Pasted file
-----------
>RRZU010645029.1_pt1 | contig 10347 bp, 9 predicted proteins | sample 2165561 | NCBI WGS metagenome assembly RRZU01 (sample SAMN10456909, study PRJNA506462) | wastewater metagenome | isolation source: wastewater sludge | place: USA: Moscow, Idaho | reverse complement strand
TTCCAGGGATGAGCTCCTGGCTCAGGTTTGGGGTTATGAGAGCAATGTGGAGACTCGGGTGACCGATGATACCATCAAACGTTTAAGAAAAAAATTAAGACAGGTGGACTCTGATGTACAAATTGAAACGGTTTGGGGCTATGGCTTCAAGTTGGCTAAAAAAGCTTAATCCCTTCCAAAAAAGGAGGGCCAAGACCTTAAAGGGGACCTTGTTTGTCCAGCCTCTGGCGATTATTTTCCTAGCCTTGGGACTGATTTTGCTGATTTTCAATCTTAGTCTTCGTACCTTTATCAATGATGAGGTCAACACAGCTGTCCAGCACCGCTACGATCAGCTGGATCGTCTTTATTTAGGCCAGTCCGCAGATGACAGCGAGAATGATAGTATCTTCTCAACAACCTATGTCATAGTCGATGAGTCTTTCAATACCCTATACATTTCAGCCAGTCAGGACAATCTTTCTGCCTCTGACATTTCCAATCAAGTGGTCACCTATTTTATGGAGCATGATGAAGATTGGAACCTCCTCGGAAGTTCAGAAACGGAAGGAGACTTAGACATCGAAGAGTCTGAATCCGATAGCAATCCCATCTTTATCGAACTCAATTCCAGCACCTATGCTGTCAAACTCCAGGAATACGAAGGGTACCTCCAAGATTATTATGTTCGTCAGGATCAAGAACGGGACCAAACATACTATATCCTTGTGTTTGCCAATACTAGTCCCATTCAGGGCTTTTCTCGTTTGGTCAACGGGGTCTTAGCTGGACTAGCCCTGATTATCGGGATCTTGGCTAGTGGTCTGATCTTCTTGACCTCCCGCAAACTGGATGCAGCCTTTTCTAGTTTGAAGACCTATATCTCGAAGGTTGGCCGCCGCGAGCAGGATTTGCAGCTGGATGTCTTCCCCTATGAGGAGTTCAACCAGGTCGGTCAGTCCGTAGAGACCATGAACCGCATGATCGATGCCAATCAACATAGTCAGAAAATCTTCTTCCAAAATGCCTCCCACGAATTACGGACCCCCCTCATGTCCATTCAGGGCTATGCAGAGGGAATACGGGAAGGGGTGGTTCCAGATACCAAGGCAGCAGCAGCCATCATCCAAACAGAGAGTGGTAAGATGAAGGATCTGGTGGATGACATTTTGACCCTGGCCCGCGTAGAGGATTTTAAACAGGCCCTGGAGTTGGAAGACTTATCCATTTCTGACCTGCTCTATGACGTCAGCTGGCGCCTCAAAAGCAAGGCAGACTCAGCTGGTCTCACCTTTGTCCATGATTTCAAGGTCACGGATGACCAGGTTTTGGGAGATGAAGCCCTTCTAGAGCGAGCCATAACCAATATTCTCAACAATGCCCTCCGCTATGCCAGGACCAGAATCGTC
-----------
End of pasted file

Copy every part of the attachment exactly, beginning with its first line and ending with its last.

>RRZU010645029.1_pt1 | contig 10347 bp, 9 predicted proteins | sample 2165561 | NCBI WGS metagenome assembly RRZU01 (sample SAMN10456909, study PRJNA506462) | wastewater metagenome | isolation source: wastewater sludge | place: USA: Moscow, Idaho | reverse complement strand
TTCCAGGGATGAGCTCCTGGCTCAGGTTTGGGGTTATGAGAGCAATGTGGAGACTCGGGTGACCGATGATACCATCAAACGTTTAAGAAAAAAATTAAGACAGGTGGACTCTGATGTACAAATTGAAACGGTTTGGGGCTATGGCTTCAAGTTGGCTAAAAAAGCTTAATCCCTTCCAAAAAAGGAGGGCCAAGACCTTAAAGGGGACCTTGTTTGTCCAGCCTCTGGCGATTATTTTCCTAGCCTTGGGACTGATTTTGCTGATTTTCAATCTTAGTCTTCGTACCTTTATCAATGATGAGGTCAACACAGCTGTCCAGCACCGCTACGATCAGCTGGATCGTCTTTATTTAGGCCAGTCCGCAGATGACAGCGAGAATGATAGTATCTTCTCAACAACCTATGTCATAGTCGATGAGTCTTTCAATACCCTATACATTTCAGCCAGTCAGGACAATCTTTCTGCCTCTGACATTTCCAATCAAGTGGTCACCTATTTTATGGAGCATGATGAAGATTGGAACCTCCTCGGAAGTTCAGAAACGGAAGGAGACTTAGACATCGAAGAGTCTGAATCCGATAGCAATCCCATCTTTATCGAACTCAATTCCAGCACCTATGCTGTCAAACTCCAGGAATACGAAGGGTACCTCCAAGATTATTATGTTCGTCAGGATCAAGAACGGGACCAAACATACTATATCCTTGTGTTTGCCAATACTAGTCCCATTCAGGGCTTTTCTCGTTTGGTCAACGGGGTCTTAGCTGGACTAGCCCTGATTATCGGGATCTTGGCTAGTGGTCTGATCTTCTTGACCTCCCGCAAACTGGATGCAGCCTTTTCTAGTTTGAAGACCTATATCTCGAAGGTTGGCCGCCGCGAGCAGGATTTGCAGCTGGATGTCTTCCCCTATGAGGAGTTCAACCAGGTCGGTCAGTCCGTAGAGACCATGAACCGCATGATCGATGCCAATCAACATAGTCAGAAAATCTTCTTCCAAAATGCCTCCCACGAATTACGGACCCCCCTCATGTCCATTCAGGGCTATGCAGAGGGAATACGGGAAGGGGTGGTTCCAGATACCAAGGCAGCAGCAGCCATCATCCAAACAGAGAGTGGTAAGATGAAGGATCTGGTGGATGACATTTTGACCCTGGCCCGCGTAGAGGATTTTAAACAGGCCCTGGAGTTGGAAGACTTATCCATTTCTGACCTGCTCTATGACGTCAGCTGGCGCCTCAAAAGCAAGGCAGACTCAGCTGGTCTCACCTTTGTCCATGATTTCAAGGTCACGGATGACCAGGTTTTGGGAGATGAAGCCCTTCTAGAGCGAGCCATAACCAATATTCTCAACAATGCCCTCCGCTATGCCAGGACCAGAATCGTC